I was fortunate enough to attend the Arisia 2012 Science Fiction & Fantasy literary convention recently. I've been to many previous Arisia conventions and, as usual, it was a great time. In addition to a terrific literary schedule, Arisia also features plenty of media entertainment (often into the wee small hours of the night before and morning after), a top notch costuming track, and enough great shopping to beggar a far wealthier man than myself. All of these are good things.
This year, for the first time ever, Arisia featured a reading and a signing by Yours Truly. Note how I subtly imply that this fact comprises some kind of Big Deal (tm and patent pending). That's a literary technique called 'making stuff up.' Those of you in the audience who aspire to the fabulous lifestyle of a published author might want to take notes at this point.
Thanks to Martin Luther King Jr., Arisia is a 4 day convention. My reading was early on Friday and I spent most of the week leading up to what we shall henceforth refer to as 'The Event' worrying that no one would show up. I mean literally no one, I was more than half convinced that I would get lost on the way and not show up myself. I spent the remaining time that week practicing the passage I was going to read. To do this I had to do something risky. I had to read my own book. I've known a lot of creative people in my life and the main thing they always have in common is the answer to two simple questions: What is the least favorite thing you've ever done and what is the most favorite thing you have ever done? The answers are 'the thing I just finished is my least favorite and the thing I'm working on right now is my favorite.' I already knew my own answer to the second question, I'm about hip-deep into 'Monday and the Apocalypse Engine' and I am very excited about it. It's my favorite thing right now. What I didn't see coming was my answer to the first question.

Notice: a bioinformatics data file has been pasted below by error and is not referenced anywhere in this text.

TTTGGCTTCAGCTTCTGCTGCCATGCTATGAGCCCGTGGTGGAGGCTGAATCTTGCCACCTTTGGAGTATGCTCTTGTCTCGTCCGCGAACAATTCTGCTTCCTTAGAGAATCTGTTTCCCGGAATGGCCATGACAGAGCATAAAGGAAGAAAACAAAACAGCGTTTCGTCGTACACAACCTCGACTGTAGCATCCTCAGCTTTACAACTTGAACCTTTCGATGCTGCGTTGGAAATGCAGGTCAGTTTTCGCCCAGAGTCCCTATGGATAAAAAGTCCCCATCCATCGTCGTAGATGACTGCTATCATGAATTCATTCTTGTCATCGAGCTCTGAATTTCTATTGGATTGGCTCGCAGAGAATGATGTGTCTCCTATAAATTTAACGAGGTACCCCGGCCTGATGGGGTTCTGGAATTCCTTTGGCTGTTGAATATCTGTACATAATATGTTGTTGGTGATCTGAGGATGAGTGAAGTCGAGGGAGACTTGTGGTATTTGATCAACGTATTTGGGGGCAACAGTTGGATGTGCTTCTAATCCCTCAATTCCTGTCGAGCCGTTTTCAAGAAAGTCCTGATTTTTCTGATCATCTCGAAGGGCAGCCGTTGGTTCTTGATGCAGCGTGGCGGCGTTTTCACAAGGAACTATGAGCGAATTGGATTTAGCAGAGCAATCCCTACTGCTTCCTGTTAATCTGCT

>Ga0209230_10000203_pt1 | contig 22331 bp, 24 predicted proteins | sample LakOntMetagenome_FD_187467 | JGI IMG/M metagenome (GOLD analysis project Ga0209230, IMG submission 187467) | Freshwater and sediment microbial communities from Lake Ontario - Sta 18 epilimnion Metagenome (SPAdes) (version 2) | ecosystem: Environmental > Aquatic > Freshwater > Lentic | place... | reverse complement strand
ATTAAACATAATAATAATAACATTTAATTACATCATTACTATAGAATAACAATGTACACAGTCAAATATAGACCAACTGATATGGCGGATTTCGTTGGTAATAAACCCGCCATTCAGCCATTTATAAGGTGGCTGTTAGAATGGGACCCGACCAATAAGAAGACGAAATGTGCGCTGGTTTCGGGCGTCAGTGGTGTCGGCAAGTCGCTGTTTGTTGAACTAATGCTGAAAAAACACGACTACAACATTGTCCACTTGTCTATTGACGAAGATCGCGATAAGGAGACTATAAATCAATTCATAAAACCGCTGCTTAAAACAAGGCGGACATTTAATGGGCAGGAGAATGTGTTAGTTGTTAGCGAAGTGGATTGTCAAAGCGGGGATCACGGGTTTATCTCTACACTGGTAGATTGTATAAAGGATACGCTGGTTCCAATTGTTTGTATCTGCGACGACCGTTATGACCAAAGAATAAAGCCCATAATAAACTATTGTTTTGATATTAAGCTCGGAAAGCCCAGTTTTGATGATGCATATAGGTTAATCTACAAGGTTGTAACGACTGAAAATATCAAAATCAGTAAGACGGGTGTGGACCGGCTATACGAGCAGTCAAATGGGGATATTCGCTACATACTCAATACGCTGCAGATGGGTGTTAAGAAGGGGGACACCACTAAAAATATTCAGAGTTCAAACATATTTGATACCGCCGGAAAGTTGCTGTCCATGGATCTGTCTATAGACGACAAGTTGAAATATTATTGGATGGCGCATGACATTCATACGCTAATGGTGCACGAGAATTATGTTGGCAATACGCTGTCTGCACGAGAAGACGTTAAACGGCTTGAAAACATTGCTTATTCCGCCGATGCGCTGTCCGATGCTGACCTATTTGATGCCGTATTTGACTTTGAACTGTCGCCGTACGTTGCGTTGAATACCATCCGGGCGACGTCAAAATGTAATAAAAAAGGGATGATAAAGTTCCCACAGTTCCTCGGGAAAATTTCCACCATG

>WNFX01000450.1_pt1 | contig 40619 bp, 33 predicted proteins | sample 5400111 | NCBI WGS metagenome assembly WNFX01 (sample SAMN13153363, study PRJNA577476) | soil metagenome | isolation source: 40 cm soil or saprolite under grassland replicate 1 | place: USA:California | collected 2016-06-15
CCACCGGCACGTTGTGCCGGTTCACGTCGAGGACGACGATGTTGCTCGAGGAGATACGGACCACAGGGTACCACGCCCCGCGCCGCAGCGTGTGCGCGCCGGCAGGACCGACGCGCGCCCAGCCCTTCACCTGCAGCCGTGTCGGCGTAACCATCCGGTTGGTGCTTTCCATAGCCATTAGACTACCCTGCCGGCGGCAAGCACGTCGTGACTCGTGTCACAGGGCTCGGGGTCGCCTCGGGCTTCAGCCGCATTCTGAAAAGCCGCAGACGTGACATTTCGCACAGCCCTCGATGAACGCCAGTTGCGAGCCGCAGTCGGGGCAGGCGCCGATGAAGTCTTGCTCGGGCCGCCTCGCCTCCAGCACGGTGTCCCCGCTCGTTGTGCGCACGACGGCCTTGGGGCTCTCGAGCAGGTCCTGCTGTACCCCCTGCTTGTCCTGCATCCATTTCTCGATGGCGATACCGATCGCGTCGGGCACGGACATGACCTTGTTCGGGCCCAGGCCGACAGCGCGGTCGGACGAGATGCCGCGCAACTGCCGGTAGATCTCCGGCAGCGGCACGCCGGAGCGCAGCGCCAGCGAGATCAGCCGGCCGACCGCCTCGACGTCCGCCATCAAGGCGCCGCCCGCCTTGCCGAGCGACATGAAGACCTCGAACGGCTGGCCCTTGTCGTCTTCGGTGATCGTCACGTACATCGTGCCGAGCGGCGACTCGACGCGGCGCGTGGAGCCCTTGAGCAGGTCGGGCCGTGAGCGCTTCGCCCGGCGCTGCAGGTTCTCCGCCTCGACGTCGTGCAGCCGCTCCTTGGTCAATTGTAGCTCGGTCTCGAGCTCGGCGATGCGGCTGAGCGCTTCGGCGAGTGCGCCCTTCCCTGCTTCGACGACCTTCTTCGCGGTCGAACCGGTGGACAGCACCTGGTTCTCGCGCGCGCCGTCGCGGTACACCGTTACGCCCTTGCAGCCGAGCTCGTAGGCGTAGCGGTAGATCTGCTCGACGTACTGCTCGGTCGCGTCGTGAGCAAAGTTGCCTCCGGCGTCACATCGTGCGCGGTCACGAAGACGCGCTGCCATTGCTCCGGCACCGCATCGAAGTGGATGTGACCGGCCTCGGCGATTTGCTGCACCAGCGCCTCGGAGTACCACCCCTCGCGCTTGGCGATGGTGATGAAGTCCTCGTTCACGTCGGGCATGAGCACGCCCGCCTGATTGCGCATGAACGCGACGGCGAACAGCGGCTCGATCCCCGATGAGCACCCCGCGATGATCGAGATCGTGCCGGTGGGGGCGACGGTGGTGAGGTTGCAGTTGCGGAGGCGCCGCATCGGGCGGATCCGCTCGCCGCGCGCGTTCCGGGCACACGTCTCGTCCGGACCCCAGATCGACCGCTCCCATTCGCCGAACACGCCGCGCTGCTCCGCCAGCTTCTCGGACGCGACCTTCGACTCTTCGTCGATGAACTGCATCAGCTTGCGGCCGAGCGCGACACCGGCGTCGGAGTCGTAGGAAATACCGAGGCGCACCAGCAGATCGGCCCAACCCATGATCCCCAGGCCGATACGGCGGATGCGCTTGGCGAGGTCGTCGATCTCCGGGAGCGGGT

I sat down to take a serious look at my own book for the first time since I finished it. A little perspective here, 'Monday and the Murdered Man' is getting great reviews, both from professional reviewers and casual readers. I have been thrilled and gratified all to heck and gone by all these positive reviews. Imagine my surprise when I discovered they were all totally off base. I wasn't gripped by the opening words, I wasn't amused by my own witty banter, and I wasn't happy. I discovered to my shock and chagrin that the book I have just completed was my least favorite of all (1) of my books.
In desperation, I turned to my friends who had read - and in some cases, edited - my book. Each of them assured me affectionately that I was crazy and quite possibly stupid as well and also that my book was just fine. I love my friends, truly I do. Thus heartened, I packed up my life into the new and improved Authormobile and headed into Boston for the show.
I only got a little lost which is pretty good for me and I got all checked in and registered in plenty of time for my reading. Kudos to the Arisia operations staff for an efficient and speedy process even with hundreds and hundreds of people arriving all at once. Incidentally, the registration line is a great place to meet people, everyone goes there ... sooner or later.